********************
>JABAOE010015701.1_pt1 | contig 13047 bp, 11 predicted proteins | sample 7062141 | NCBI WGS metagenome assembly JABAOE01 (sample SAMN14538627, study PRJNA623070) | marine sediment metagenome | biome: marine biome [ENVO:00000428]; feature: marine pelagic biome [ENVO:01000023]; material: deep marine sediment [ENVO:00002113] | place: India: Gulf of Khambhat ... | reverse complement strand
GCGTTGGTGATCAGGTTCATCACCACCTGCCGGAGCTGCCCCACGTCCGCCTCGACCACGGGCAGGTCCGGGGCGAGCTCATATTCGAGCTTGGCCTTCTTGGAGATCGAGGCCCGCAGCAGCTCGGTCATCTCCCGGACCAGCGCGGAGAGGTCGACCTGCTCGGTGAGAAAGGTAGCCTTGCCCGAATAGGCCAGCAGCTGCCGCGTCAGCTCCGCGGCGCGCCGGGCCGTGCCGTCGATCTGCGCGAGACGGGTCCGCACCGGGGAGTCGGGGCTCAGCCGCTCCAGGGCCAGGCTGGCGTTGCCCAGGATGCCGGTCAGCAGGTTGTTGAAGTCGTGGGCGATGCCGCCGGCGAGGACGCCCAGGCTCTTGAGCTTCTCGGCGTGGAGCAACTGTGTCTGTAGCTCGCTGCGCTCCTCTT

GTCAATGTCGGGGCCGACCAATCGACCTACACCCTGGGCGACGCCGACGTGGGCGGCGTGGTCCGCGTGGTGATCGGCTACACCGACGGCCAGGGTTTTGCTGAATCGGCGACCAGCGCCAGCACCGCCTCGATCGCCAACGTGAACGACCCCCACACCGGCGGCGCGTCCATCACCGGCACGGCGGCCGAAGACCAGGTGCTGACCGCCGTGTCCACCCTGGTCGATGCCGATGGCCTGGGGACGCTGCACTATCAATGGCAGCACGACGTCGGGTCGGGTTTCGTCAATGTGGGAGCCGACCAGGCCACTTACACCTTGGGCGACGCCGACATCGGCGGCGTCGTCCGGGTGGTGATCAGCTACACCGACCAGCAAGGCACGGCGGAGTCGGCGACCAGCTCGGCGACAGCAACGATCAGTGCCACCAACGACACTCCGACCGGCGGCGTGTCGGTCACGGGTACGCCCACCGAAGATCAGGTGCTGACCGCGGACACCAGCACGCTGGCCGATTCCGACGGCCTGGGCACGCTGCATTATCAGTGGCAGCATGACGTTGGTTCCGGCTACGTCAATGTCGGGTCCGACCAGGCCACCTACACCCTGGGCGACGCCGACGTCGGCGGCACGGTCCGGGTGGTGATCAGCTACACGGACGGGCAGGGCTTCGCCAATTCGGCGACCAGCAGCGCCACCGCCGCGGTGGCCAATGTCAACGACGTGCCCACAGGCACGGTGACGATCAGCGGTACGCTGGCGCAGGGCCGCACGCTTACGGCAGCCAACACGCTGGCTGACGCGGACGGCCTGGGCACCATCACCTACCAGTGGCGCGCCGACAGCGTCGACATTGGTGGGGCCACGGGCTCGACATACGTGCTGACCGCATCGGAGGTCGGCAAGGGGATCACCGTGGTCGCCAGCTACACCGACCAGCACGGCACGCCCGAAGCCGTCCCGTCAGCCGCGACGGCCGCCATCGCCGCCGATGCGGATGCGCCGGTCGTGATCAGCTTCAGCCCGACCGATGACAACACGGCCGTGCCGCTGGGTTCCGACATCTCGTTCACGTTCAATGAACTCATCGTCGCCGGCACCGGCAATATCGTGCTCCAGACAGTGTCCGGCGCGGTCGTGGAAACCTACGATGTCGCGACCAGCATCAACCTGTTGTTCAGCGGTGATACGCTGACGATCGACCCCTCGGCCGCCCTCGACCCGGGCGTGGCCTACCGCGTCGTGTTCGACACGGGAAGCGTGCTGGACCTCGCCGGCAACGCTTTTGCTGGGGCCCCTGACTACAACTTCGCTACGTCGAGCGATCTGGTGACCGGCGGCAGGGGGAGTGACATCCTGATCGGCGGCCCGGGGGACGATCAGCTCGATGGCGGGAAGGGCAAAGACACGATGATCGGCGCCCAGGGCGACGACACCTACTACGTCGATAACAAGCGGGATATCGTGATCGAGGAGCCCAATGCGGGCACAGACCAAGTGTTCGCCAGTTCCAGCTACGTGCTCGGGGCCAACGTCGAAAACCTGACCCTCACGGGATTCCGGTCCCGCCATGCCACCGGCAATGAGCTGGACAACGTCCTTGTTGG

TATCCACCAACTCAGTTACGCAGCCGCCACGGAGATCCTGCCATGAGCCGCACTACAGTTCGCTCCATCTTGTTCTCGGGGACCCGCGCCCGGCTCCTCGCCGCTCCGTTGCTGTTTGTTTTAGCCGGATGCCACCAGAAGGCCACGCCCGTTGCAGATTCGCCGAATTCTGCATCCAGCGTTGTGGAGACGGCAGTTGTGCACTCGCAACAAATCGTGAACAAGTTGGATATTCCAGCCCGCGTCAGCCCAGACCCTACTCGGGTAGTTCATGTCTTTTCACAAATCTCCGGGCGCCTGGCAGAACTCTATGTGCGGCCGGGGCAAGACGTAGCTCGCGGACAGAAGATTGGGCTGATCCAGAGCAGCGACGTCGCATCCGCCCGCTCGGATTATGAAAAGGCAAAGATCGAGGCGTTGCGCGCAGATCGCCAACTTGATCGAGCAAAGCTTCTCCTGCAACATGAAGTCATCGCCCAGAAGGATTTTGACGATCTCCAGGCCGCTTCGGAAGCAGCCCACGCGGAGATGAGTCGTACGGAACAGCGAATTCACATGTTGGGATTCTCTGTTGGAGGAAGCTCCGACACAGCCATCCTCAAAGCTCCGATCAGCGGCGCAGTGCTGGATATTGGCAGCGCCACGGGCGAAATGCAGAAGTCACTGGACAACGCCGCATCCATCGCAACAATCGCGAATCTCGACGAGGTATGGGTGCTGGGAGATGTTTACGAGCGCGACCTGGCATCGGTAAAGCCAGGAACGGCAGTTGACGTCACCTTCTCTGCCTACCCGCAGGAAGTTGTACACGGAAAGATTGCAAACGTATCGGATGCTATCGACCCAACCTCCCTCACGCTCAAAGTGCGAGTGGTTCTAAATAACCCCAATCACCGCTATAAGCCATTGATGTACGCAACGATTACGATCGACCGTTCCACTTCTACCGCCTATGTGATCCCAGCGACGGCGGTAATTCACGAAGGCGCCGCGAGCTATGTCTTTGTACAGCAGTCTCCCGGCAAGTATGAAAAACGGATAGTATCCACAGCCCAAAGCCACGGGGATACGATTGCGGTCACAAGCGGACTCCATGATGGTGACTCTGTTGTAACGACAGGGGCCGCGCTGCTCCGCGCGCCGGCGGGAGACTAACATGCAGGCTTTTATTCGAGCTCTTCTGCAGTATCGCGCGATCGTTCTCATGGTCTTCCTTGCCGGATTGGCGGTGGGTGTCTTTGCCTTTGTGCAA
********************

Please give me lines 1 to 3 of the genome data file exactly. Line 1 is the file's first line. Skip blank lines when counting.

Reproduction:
>JABAOE010015701.1_pt1 | contig 13047 bp, 11 predicted proteins | sample 7062141 | NCBI WGS metagenome assembly JABAOE01 (sample SAMN14538627, study PRJNA623070) | marine sediment metagenome | biome: marine biome [ENVO:00000428]; feature: marine pelagic biome [ENVO:01000023]; material: deep marine sediment [ENVO:00002113] | place: India: Gulf of Khambhat ... | reverse complement strand
GCGTTGGTGATCAGGTTCATCACCACCTGCCGGAGCTGCCCCACGTCCGCCTCGACCACGGGCAGGTCCGGGGCGAGCTCATATTCGAGCTTGGCCTTCTTGGAGATCGAGGCCCGCAGCAGCTCGGTCATCTCCCGGACCAGCGCGGAGAGGTCGACCTGCTCGGTGAGAAAGGTAGCCTTGCCCGAATAGGCCAGCAGCTGCCGCGTCAGCTCCGCGGCGCGCCGGGCCGTGCCGTCGATCTGCGCGAGACGGGTCCGCACCGGGGAGTCGGGGCTCAGCCGCTCCAGGGCCAGGCTGGCGTTGCCCAGGATGCCGGTCAGCAGGTTGTTGAAGTCGTGGGCGATGCCGCCGGCGAGGACGCCCAGGCTCTTGAGCTTCTCGGCGTGGAGCAACTGTGTCTGTAGCTCGCTGCGCTCCTCTT

GTCAATGTCGGGGCCGACCAATCGACCTACACCCTGGGCGACGCCGACGTGGGCGGCGTGGTCCGCGTGGTGATCGGCTACACCGACGGCCAGGGTTTTGCTGAATCGGCGACCAGCGCCAGCACCGCCTCGATCGCCAACGTGAACGACCCCCACACCGGCGGCGCGTCCATCACCGGCACGGCGGCCGAAGACCAGGTGCTGACCGCCGTGTCCACCCTGGTCGATGCCGATGGCCTGGGGACGCTGCACTATCAATGGCAGCACGACGTCGGGTCGGGTTTCGTCAATGTGGGAGCCGACCAGGCCACTTACACCTTGGGCGACGCCGACATCGGCGGCGTCGTCCGGGTGGTGATCAGCTACACCGACCAGCAAGGCACGGCGGAGTCGGCGACCAGCTCGGCGACAGCAACGATCAGTGCCACCAACGACACTCCGACCGGCGGCGTGTCGGTCACGGGTACGCCCACCGAAGATCAGGTGCTGACCGCGGACACCAGCACGCTGGCCGATTCCGACGGCCTGGGCACGCTGCATTATCAGTGGCAGCATGACGTTGGTTCCGGCTACGTCAATGTCGGGTCCGACCAGGCCACCTACACCCTGGGCGACGCCGACGTCGGCGGCACGGTCCGGGTGGTGATCAGCTACACGGACGGGCAGGGCTTCGCCAATTCGGCGACCAGCAGCGCCACCGCCGCGGTGGCCAATGTCAACGACGTGCCCACAGGCACGGTGACGATCAGCGGTACGCTGGCGCAGGGCCGCACGCTTACGGCAGCCAACACGCTGGCTGACGCGGACGGCCTGGGCACCATCACCTACCAGTGGCGCGCCGACAGCGTCGACATTGGTGGGGCCACGGGCTCGACATACGTGCTGACCGCATCGGAGGTCGGCAAGGGGATCACCGTGGTCGCCAGCTACACCGACCAGCACGGCACGCCCGAAGCCGTCCCGTCAGCCGCGACGGCCGCCATCGCCGCCGATGCGGATGCGCCGGTCGTGATCAGCTTCAGCCCGACCGATGACAACACGGCCGTGCCGCTGGGTTCCGACATCTCGTTCACGTTCAATGAACTCATCGTCGCCGGCACCGGCAATATCGTGCTCCAGACAGTGTCCGGCGCGGTCGTGGAAACCTACGATGTCGCGACCAGCATCAACCTGTTGTTCAGCGGTGATACGCTGACGATCGACCCCTCGGCCGCCCTCGACCCGGGCGTGGCCTACCGCGTCGTGTTCGACACGGGAAGCGTGCTGGACCTCGCCGGCAACGCTTTTGCTGGGGCCCCTGACTACAACTTCGCTACGTCGAGCGATCTGGTGACCGGCGGCAGGGGGAGTGACATCCTGATCGGCGGCCCGGGGGACGATCAGCTCGATGGCGGGAAGGGCAAAGACACGATGATCGGCGCCCAGGGCGACGACACCTACTACGTCGATAACAAGCGGGATATCGTGATCGAGGAGCCCAATGCGGGCACAGACCAAGTGTTCGCCAGTTCCAGCTACGTGCTCGGGGCCAACGTCGAAAACCTGACCCTCACGGGATTCCGGTCCCGCCATGCCACCGGCAATGAGCTGGACAACGTCCTTGTTGG